later recommended a bomb of larger diameter, Bureau of Mines sand test bomb No. 2, as being able to differentiate more exactly between the different grades of detonators in commercial use. The test grew out of an earlier test which Snelling had developed in 1908 for measuring the strength of detonating agents. Starting
with the thought that true explosives, when subjected to a sufficiently strong initiating influence, detonate in such manner as to set free more energy than that which had been applied to them by the initiating charge, he tested several materials which failed to be true explosives and, although decomposed by the detonating agent, did not give off energy enough to continue their own decomposition and to propagate a detonation wave. Copper oxalate was the best of the "near explosives" which he tried. He found it possible to measure the initiating effect of mercury fulminate and of other initial detonators by tiring them in compositions consisting partly or wholly of copper oxalate, and then by chemical means determining the amount of the oxalate which had been decomposed. The experiments were carried out in a small steel bomb, the detonator was placed in the middle of a mass of oxalate or of oxalate composition, and sand was put in on top to fill the bomb completely. The fact that part of the sand was pulverized by the force of the explosion suggested that the mechanical effect of the initiator might perhaps serve as an approximate measure of the detonating efficiency; the oxalate was omitted, the bomb was filled entirely with sand, and the sand test was devised. Before Snelling left the Bureau of Mines in 1912 he hail made about 40 tests on ordinary and electric detonators. Storm and Cope extended the usefulness of the test and applied it not only to the study of detonators but also to the study of the materials out of which detonators are constructed, both initial detonating agents and high explosives.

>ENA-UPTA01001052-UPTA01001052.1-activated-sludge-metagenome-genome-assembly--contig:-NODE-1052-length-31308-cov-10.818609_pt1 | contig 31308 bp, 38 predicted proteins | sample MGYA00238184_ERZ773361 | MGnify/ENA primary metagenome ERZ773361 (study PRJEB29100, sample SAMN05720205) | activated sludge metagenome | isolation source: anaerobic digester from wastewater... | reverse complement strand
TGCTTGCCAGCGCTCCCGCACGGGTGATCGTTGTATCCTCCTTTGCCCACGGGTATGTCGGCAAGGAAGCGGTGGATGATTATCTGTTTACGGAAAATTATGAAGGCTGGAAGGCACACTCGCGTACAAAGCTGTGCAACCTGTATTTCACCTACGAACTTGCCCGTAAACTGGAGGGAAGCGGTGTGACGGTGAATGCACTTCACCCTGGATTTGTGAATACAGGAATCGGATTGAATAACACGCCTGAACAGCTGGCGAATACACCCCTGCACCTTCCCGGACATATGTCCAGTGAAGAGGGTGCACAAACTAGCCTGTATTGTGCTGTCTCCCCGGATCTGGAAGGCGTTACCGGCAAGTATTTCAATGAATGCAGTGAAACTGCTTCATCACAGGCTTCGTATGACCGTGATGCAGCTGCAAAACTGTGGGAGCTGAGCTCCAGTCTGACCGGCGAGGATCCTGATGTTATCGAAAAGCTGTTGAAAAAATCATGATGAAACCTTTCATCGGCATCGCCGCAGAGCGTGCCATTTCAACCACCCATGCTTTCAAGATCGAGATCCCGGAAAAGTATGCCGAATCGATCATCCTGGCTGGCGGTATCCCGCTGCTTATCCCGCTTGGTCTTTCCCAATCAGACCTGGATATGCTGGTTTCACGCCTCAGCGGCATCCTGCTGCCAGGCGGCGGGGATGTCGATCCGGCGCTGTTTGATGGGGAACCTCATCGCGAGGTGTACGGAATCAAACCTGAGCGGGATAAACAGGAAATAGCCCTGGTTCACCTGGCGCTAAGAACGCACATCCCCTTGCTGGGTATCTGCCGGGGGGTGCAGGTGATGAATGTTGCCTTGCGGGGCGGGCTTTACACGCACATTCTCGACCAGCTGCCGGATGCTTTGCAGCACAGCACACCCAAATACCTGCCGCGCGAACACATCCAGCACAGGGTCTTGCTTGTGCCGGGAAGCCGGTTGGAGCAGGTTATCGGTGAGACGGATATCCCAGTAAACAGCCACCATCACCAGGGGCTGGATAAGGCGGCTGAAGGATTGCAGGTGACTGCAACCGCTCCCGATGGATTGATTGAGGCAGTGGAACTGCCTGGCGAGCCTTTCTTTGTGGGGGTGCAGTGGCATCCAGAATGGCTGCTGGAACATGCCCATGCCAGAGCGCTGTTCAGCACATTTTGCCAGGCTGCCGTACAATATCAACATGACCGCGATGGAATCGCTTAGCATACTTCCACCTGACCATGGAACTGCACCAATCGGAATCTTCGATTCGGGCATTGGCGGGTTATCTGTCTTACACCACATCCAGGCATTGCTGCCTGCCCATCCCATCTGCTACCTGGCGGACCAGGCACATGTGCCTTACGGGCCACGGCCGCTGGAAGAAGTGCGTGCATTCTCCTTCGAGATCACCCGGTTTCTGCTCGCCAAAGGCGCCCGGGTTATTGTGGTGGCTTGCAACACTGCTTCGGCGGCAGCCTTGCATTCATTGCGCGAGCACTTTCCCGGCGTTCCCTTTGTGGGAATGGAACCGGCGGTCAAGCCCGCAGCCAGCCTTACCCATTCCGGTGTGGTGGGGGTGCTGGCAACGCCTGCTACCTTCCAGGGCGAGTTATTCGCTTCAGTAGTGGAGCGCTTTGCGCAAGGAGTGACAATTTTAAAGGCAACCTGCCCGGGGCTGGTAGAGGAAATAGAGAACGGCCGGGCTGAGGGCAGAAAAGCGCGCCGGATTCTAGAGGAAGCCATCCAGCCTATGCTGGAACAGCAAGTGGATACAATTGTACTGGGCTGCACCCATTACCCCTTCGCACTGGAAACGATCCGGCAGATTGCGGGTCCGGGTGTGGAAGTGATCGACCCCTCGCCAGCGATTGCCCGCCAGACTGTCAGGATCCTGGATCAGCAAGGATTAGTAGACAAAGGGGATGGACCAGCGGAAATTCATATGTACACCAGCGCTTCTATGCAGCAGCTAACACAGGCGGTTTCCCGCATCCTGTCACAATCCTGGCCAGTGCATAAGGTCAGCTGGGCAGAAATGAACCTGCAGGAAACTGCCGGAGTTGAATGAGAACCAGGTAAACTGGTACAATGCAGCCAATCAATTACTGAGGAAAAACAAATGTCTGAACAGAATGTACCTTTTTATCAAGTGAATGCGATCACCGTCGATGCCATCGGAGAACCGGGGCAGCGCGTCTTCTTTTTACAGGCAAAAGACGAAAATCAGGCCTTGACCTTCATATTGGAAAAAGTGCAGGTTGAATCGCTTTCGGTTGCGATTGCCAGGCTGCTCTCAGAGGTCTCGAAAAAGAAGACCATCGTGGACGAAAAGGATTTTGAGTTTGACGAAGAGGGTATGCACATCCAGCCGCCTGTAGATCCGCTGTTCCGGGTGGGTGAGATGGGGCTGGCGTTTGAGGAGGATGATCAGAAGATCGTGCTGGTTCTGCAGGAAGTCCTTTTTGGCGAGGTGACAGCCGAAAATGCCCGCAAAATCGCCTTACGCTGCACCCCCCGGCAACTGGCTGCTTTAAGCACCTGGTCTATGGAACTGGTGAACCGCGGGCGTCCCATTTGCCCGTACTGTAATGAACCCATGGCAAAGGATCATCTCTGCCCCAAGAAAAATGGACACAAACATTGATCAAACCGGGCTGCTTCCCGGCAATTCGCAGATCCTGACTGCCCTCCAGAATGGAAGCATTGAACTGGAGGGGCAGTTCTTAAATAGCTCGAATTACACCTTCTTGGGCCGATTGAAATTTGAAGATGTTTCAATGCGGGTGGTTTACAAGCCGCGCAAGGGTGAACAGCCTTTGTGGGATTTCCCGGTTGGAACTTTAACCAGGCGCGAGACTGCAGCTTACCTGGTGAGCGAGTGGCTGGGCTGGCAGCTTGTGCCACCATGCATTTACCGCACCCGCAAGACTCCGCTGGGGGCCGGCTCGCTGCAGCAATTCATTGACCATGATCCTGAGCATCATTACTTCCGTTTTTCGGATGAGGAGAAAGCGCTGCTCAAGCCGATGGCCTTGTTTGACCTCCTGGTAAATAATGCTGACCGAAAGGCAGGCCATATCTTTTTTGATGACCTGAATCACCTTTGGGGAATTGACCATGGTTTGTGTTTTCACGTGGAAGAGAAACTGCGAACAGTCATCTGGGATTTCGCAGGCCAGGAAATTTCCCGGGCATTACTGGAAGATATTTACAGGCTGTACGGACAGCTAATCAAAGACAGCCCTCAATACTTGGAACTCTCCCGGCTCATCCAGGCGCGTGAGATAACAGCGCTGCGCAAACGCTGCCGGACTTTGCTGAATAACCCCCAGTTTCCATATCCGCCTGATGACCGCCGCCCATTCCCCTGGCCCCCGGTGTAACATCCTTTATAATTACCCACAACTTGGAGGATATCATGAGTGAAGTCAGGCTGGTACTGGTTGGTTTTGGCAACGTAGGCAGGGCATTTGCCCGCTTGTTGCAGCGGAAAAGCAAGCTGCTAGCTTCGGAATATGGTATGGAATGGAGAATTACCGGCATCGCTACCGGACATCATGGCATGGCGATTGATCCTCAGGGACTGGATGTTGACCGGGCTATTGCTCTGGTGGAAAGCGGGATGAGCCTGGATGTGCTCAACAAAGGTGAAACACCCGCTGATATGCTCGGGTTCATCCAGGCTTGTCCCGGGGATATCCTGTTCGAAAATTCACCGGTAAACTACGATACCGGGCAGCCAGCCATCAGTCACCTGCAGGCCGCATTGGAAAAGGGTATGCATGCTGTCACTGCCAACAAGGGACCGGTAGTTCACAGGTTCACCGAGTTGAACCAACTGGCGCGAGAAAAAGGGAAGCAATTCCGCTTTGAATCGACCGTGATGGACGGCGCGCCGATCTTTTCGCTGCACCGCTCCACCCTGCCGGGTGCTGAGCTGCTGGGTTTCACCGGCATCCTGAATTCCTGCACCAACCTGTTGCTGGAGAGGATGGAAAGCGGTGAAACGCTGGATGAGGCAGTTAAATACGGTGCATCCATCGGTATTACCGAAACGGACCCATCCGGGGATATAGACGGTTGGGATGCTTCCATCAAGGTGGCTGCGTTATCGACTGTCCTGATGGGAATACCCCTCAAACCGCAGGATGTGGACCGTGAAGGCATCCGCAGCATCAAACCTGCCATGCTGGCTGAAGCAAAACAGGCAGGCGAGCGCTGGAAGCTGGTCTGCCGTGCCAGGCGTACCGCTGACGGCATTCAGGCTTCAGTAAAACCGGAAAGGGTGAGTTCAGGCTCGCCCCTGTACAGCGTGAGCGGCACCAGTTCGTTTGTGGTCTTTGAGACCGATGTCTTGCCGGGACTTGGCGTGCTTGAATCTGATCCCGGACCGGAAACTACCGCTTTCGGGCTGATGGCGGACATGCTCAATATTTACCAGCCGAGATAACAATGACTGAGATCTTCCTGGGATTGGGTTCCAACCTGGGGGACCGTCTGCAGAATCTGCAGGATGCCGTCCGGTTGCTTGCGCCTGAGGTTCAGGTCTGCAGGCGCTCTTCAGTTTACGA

Lead azide is a more efficient detonating agent than mercury fulminate. It requires a higher temperature for its spontaneous explosion, and it does not decompose on long continued storage at moderately elevated tem|>eratures. It cannot be dead-pressed by any pressure which occurs in ordinary manufacturing operations. Lead azide pressed into place in a detonator capsule takes the fire less readily, or explodes from spark less readily, than mercury fulminate: For this reason the main initiating charge of lead azide in a blasting cap is generally covered with a layer of lead stvphnate, or of styphnatc-azide mixture or other sensitizer, which explodes more easily, though less violently, from fire, and serves to initiate the explosion of the azide.
Lead azide is not used in primers where it is desired to produce fire or flame from impact. Fulminate mixtures and certain mixtures which contain no fulminate are preferred for this purpose. Lead azide is used where it is desired to produce, either from flame or from impact, an initiatory shock for the detonation of a high explosive—in compound detonators as already described, and in the detonators of artillery fuzes. For the latter purpose, caps containing azide and tetryl (or other booster explosive) are
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